No worries, though, because that final image is coming. Will, Kira and Tommy (one half of a gay couple in the group) survive the free-for-all, and as they stand in the backyard they realize they can hear sirens and helicopters. Looking out over the valley, they see possibly a hundred red lanterns burning on the hillside, and it dawns on them that their dinner party isn’t an isolated incident. We remember from earlier in the evening one of the gay guys – Tommy? – mentioning that The Invitation was quite popular in Hollywood. This is coordinated mayhem, then – Manson on serious steroids.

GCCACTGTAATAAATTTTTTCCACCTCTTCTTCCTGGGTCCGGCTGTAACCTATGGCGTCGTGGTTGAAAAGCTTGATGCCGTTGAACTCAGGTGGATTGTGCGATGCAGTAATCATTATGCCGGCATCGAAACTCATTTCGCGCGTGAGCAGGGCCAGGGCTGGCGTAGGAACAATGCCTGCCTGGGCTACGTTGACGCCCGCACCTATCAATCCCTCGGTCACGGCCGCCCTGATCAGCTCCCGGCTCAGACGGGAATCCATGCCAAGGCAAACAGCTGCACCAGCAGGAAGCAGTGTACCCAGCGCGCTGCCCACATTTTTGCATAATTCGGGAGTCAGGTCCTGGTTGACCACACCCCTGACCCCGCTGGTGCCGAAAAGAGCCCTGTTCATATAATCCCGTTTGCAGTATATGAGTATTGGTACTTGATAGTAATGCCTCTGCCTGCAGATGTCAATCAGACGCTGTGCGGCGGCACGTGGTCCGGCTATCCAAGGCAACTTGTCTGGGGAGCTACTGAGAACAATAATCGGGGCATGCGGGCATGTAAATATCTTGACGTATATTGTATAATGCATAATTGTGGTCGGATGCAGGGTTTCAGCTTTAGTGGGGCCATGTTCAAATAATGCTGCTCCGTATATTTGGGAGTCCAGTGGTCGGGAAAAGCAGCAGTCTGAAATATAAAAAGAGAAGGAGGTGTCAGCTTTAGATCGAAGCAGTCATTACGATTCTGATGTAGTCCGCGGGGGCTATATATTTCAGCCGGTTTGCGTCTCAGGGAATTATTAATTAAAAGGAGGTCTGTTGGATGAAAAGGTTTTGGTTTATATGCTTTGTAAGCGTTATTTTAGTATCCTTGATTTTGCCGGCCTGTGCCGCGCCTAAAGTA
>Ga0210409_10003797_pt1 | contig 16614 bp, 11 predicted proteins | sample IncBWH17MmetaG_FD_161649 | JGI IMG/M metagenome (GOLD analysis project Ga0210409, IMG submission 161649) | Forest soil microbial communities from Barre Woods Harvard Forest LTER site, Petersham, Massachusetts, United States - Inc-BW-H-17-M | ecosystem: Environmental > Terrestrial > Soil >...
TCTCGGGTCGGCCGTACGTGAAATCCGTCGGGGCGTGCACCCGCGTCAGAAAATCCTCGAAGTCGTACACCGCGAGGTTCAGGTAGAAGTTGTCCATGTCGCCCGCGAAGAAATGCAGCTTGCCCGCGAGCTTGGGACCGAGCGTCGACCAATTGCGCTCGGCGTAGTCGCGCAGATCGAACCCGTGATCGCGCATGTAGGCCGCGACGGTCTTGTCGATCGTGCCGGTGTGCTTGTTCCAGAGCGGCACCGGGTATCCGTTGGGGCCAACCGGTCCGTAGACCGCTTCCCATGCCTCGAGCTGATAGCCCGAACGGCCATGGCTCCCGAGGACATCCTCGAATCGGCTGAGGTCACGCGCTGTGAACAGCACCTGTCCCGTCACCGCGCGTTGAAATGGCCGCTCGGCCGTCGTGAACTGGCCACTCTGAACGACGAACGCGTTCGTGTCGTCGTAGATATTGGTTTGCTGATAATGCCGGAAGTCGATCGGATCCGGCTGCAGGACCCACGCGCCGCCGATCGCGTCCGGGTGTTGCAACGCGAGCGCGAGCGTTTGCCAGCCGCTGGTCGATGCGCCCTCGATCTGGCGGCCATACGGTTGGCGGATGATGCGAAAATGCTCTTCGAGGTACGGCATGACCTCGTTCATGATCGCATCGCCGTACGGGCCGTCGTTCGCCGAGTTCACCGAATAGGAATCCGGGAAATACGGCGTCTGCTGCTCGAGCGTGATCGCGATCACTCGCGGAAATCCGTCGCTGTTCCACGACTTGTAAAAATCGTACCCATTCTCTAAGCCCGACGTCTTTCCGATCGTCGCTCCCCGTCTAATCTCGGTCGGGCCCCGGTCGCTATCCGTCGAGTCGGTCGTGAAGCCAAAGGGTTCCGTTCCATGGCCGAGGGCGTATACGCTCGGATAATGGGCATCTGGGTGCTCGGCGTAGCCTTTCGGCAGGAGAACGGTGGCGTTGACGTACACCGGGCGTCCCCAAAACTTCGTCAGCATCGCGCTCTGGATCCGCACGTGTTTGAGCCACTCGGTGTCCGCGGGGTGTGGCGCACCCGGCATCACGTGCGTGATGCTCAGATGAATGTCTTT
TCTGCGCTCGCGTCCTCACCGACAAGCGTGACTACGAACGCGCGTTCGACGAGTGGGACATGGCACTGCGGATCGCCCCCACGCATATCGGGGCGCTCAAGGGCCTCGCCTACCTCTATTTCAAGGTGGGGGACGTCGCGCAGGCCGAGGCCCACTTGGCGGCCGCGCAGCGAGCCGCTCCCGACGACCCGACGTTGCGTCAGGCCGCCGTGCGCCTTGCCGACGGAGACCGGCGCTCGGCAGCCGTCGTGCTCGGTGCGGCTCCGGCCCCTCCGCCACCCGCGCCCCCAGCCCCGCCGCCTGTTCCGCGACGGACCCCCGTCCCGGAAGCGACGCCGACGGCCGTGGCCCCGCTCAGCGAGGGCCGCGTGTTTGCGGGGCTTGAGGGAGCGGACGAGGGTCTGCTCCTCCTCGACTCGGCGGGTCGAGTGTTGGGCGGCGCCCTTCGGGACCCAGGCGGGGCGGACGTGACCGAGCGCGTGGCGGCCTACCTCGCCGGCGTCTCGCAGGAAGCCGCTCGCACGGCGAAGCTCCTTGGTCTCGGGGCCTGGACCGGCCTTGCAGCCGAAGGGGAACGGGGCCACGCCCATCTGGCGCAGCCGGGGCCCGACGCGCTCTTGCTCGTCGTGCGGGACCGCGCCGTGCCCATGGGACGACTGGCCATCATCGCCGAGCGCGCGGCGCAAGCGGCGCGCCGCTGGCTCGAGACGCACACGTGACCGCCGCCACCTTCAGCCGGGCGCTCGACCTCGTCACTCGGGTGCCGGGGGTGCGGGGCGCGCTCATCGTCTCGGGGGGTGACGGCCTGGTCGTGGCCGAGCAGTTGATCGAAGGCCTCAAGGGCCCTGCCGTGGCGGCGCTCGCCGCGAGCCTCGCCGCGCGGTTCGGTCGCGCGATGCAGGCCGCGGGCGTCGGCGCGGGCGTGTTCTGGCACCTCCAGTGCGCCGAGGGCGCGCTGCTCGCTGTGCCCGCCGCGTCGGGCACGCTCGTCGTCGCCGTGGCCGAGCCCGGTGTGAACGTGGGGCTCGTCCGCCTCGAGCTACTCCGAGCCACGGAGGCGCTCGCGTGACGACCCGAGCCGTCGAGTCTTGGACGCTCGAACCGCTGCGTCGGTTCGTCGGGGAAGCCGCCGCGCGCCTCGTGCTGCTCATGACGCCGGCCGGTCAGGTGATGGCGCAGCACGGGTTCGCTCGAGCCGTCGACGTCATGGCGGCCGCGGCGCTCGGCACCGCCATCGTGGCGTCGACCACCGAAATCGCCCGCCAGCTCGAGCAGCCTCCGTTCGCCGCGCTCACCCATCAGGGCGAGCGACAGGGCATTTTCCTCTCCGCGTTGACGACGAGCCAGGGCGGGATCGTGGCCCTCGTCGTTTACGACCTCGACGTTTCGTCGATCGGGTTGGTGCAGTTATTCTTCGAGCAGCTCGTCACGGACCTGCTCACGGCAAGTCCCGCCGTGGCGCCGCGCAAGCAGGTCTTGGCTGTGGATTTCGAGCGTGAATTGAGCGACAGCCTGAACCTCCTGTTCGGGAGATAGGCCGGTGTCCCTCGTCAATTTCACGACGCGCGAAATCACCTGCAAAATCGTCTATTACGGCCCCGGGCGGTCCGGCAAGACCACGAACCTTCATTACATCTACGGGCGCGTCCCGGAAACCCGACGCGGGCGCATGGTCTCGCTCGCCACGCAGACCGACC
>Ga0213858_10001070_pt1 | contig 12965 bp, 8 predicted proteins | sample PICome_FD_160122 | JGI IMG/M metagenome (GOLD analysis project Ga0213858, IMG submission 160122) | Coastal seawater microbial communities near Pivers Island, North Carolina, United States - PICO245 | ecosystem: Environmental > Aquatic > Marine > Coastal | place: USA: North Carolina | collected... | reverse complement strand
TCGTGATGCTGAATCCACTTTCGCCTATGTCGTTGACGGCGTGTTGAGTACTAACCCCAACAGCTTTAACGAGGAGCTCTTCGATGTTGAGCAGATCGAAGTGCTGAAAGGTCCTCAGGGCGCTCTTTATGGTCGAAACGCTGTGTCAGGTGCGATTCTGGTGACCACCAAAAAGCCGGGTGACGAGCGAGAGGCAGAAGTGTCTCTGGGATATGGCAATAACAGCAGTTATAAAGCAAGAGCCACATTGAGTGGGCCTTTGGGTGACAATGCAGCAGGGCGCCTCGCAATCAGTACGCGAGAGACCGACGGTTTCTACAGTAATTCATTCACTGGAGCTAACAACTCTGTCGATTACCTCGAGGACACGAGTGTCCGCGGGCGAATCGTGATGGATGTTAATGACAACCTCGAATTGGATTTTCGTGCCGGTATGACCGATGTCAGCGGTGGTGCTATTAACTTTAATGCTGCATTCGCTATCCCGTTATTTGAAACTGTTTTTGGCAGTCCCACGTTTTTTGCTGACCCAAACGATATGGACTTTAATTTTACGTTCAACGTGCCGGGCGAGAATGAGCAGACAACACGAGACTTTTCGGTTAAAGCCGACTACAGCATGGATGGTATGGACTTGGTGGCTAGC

For me, that image of all the lanterns was the movie, and I don’t need it to be any deeper than that. It’s a good symbol of our times. The hot topic these days is how Francis Fukuyama turned out to be wrong to predict that history had ended. And yet it’s interesting how. There doesn’t seem to be any good reason for the world to be falling apart, it just sort of is. People got bored. We’d have probably been fine going to neoliberal work in neoliberal jobs, letting technology advance to make us gradually more comfortable while the third world got less and less poor as a side effect. But that isn’t enough for people. There’s a strain of person who doesn’t know how to "just live." This cult is the cult for those people – a cult for the Antifa age, where people want to be radical, but at the local Starbucks. There’s no actual crisis. This is D.H. Lawrence’s "sane revolution", where we "upset the apple-cart/and see which way the apples go a-rollin’" – just to do it. Eden’s absolute happiness that we know is artificial because the world is never just happy exists right alongside a coordinated mass murder spree in which – at a guess – something like 90% of Hollywood dies. It’s the kind of thing that would unwravel the social order, and they seem to be doing it just to do it. I can’t help but think that ISIS recruitment is essentially this. Someting about just going to work and incrementally improving feels artificial to people, and so they deliberately do the opposite of all that they know is good. This is what Black Metal is. It’s why Antifa is starting fights with "nazis" that not only clearly aren’t a threat to anything, they’re mostly not even nazis. It’s why people are showing up armed to protest the removal of publicly-funded statues when taking up a collection to pay for moving it elsewhere would be the obvious civically responsible alternative. Something about all the culture war conflicts we’re seeing now just seems so fictional – like it’s all made up just to have something to do. Truth is sort of beside the point. And, well, it’s why those lanterns are red and not green. Because underneath it all, the members of this cult know this isn’t celebratory, and they probably also know it is’t real. They’re not going to meet in the afterlife, and if the bloodbath takes away their pains it’s just because there is no afterlife. They know this but knowing it isn’t the point. So, I liked that image. A hillside full of red lights as proof of people being murderously irrational just to do it. Because they’re bored.